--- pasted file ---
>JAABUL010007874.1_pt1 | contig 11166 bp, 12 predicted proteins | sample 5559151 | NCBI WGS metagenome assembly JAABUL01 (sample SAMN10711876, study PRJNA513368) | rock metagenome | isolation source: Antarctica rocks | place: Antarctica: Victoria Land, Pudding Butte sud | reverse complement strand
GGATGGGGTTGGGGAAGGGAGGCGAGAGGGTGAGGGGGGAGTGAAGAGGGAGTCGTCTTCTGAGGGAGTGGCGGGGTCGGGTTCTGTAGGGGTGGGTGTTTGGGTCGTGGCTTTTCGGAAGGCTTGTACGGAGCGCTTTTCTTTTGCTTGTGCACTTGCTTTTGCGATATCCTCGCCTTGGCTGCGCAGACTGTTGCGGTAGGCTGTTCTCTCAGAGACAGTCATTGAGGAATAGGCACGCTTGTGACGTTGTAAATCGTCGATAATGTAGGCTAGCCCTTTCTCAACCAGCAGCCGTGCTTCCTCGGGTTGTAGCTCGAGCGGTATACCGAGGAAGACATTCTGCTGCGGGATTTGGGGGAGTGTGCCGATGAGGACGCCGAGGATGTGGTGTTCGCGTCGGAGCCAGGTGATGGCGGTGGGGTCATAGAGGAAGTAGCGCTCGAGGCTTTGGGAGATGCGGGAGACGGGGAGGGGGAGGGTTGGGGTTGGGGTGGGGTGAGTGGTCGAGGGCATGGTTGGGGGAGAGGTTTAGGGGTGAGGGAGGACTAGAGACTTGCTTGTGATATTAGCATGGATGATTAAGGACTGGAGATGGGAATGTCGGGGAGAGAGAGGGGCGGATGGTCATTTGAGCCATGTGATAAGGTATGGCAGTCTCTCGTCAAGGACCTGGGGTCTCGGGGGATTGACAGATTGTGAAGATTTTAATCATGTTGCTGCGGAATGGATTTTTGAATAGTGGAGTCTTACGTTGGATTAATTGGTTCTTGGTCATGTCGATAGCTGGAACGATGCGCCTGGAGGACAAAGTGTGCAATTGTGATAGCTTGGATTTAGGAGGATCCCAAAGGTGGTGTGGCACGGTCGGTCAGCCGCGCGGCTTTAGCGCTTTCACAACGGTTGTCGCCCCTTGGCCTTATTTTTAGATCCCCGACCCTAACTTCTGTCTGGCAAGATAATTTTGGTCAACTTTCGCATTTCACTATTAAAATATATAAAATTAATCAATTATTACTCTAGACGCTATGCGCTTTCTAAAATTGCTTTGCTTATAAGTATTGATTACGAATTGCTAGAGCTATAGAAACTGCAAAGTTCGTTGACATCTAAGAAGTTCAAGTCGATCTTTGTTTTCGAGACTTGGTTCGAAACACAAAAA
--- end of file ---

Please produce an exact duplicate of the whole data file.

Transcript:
>JAABUL010007874.1_pt1 | contig 11166 bp, 12 predicted proteins | sample 5559151 | NCBI WGS metagenome assembly JAABUL01 (sample SAMN10711876, study PRJNA513368) | rock metagenome | isolation source: Antarctica rocks | place: Antarctica: Victoria Land, Pudding Butte sud | reverse complement strand
GGATGGGGTTGGGGAAGGGAGGCGAGAGGGTGAGGGGGGAGTGAAGAGGGAGTCGTCTTCTGAGGGAGTGGCGGGGTCGGGTTCTGTAGGGGTGGGTGTTTGGGTCGTGGCTTTTCGGAAGGCTTGTACGGAGCGCTTTTCTTTTGCTTGTGCACTTGCTTTTGCGATATCCTCGCCTTGGCTGCGCAGACTGTTGCGGTAGGCTGTTCTCTCAGAGACAGTCATTGAGGAATAGGCACGCTTGTGACGTTGTAAATCGTCGATAATGTAGGCTAGCCCTTTCTCAACCAGCAGCCGTGCTTCCTCGGGTTGTAGCTCGAGCGGTATACCGAGGAAGACATTCTGCTGCGGGATTTGGGGGAGTGTGCCGATGAGGACGCCGAGGATGTGGTGTTCGCGTCGGAGCCAGGTGATGGCGGTGGGGTCATAGAGGAAGTAGCGCTCGAGGCTTTGGGAGATGCGGGAGACGGGGAGGGGGAGGGTTGGGGTTGGGGTGGGGTGAGTGGTCGAGGGCATGGTTGGGGGAGAGGTTTAGGGGTGAGGGAGGACTAGAGACTTGCTTGTGATATTAGCATGGATGATTAAGGACTGGAGATGGGAATGTCGGGGAGAGAGAGGGGCGGATGGTCATTTGAGCCATGTGATAAGGTATGGCAGTCTCTCGTCAAGGACCTGGGGTCTCGGGGGATTGACAGATTGTGAAGATTTTAATCATGTTGCTGCGGAATGGATTTTTGAATAGTGGAGTCTTACGTTGGATTAATTGGTTCTTGGTCATGTCGATAGCTGGAACGATGCGCCTGGAGGACAAAGTGTGCAATTGTGATAGCTTGGATTTAGGAGGATCCCAAAGGTGGTGTGGCACGGTCGGTCAGCCGCGCGGCTTTAGCGCTTTCACAACGGTTGTCGCCCCTTGGCCTTATTTTTAGATCCCCGACCCTAACTTCTGTCTGGCAAGATAATTTTGGTCAACTTTCGCATTTCACTATTAAAATATATAAAATTAATCAATTATTACTCTAGACGCTATGCGCTTTCTAAAATTGCTTTGCTTATAAGTATTGATTACGAATTGCTAGAGCTATAGAAACTGCAAAGTTCGTTGACATCTAAGAAGTTCAAGTCGATCTTTGTTTTCGAGACTTGGTTCGAAACACAAAAA